Diary of a gluten poisoningPosted on May 27th, 2010 by Alison Read 18 Comments - Add Your Own »
9:15 am: I drive to muffin bakery to buy gluten-free muffin a few people told me they saw there.
9:20 am: I enter bakery and ask for gluten-free muffin. There are none in the case that is full of regular muffins. Guy behind counter goes to check in back. I see him ask someone something and then take a blueberry muffin off of a rack. He hands it to me. I ask, “You’re sure this is gluten-free?” He replies, “Oh yeah, we have a totally separate gluten-free mix.” I hesitate, thinking I should ask about cross-contamination, but don’t. (Mistake.)
9:25 am: I eat muffin while driving to San Francisco. It’s not very good. I don’t eat it all.
10:00 am: I begin consulting session at Whole Foods in San Francisco (a child has just been diagnosed with gluten, dairy and egg allergy and the family needs help.)
11:30 am: I am burping and starting to feel a little weak. I pretend to the client that I am fine.
11:40 am: I am nauseous. I open a bag of Rice Thins and eat a little bit of one. It doesn’t help. Now I tell the client that I am not feeling well and explain that I think I ate some gluten. (She didn’t know the lesson would include seeing first-hand what can happen if one eats gluten!)
11:55 pm: I am walking as fast as I can to the Whole Foods bathroom. I get there. I vomit several times. I feel a little better. I have other gastrointestinal things going on too.
12:05 pm: I emerge from bathroom looking like hell I’m sure. I find client, apologize and pretend that I am now fine. We finish consulting session (thank god it was time to be over anyway) even though it is difficult for me to even talk as I am still nauseous.
12:20 pm: I am driving through Pacific Heights in San Francisco — huge mansions all around. I spin the car into a parking space, throw open the door and vomit into the street. Lovely.
12:30 pm: I am driving over the Golden Gate Bridge to go home, hoping I can make it across without throwing up — there is nowhere to pull over on the bridge. Deep breaths, air-conditioning on full blast, thinking happy, do-not-puke thoughts.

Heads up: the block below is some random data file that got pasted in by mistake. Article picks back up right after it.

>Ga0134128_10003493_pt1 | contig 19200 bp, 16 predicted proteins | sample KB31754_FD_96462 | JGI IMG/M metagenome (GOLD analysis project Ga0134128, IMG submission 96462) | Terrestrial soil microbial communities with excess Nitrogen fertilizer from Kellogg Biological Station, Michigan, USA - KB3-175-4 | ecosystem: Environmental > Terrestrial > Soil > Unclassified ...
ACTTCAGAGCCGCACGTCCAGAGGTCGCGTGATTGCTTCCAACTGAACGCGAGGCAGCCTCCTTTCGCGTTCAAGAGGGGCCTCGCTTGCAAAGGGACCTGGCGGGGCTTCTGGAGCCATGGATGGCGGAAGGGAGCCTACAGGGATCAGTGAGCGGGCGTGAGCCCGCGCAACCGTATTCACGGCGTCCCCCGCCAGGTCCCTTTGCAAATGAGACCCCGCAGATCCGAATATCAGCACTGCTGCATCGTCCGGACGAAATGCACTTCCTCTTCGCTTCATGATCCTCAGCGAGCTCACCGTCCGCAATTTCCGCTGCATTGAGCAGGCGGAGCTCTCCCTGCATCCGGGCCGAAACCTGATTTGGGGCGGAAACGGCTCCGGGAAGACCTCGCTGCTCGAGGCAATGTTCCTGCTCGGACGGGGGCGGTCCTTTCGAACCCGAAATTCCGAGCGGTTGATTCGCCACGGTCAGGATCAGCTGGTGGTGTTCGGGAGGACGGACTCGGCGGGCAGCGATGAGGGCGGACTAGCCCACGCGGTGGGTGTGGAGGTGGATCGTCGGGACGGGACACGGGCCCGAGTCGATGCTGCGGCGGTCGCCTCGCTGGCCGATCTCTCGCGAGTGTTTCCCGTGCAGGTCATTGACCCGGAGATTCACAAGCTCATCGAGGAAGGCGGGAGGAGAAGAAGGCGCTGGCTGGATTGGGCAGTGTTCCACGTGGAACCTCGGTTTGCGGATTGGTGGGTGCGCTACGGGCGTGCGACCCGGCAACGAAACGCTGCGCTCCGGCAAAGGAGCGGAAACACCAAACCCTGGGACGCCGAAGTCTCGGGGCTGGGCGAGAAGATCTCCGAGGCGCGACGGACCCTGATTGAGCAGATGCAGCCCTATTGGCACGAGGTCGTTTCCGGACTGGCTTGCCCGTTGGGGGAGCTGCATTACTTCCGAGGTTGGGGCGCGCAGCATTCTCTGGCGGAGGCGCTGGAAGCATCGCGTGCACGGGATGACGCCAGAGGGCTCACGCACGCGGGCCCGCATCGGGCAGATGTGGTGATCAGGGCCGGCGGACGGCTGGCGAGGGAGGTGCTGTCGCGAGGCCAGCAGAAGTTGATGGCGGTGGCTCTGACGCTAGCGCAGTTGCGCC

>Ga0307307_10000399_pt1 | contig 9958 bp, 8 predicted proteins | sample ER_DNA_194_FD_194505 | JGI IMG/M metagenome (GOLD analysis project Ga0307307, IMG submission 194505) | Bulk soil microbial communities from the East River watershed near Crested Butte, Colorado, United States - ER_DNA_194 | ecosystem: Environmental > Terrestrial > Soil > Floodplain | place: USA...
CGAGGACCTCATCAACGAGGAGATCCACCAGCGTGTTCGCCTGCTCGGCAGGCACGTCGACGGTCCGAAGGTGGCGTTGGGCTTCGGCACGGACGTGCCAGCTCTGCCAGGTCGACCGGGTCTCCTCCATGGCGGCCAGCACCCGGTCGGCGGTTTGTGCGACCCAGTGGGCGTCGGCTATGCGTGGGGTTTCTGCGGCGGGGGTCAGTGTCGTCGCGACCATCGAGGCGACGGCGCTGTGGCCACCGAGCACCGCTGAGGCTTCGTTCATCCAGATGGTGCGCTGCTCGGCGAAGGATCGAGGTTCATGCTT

12:50 pm: I don’t make it home in time. Close, but I have to make an illegal turn to whip my car into a bank parking lot where I can vomit in the bushes.
1:00 pm: I am home. I have major gastrointestinal distress. I am weak. My arm and leg muscles are cramping. I crawl into bed.
2:15 pm: I want to stay in bed, but I have to pick up my girls from school. I can barely make it down my stairs, sliding down on my bottom. My body feels like jelly and is a little tingly. I sit on the stairs. I lay on the stairs. I force myself to the bathroom. More gastrointestinal stress. I am a little better.
2:50 pm: I go back into the bakery that sold me the muffin. I ask, “Is it possible that you gave me the wrong muffin this morning?” and I tell the guy what happened. Wide-eyed, he calls over someone in charge and he reassures me that it was a gluten-free muffin. I ask about cross-contamination (as I should have done in the beginning), and he tells me that they use the same trays as the regular muffins. “We can’t prevent cross-contamination,” he tell me. “No,” I think, “You won’t.” But I don’t have the energy to engage in that conversation right now.
3:00 pm: It’s over. I am weak, but no more nausea or other symptoms.
4:00 pm: I am able to eat. My energy is picking up. I am feeling almost normal but for the waves of weakness in my legs that continue throughout the evening.
I continue to to be amazed at the violent reaction I had, the worst I have ever had since being gluten-free over 7 years. How much gluten did I consume — a few crumbs leftover in the tray from another batch of muffins? I will never know.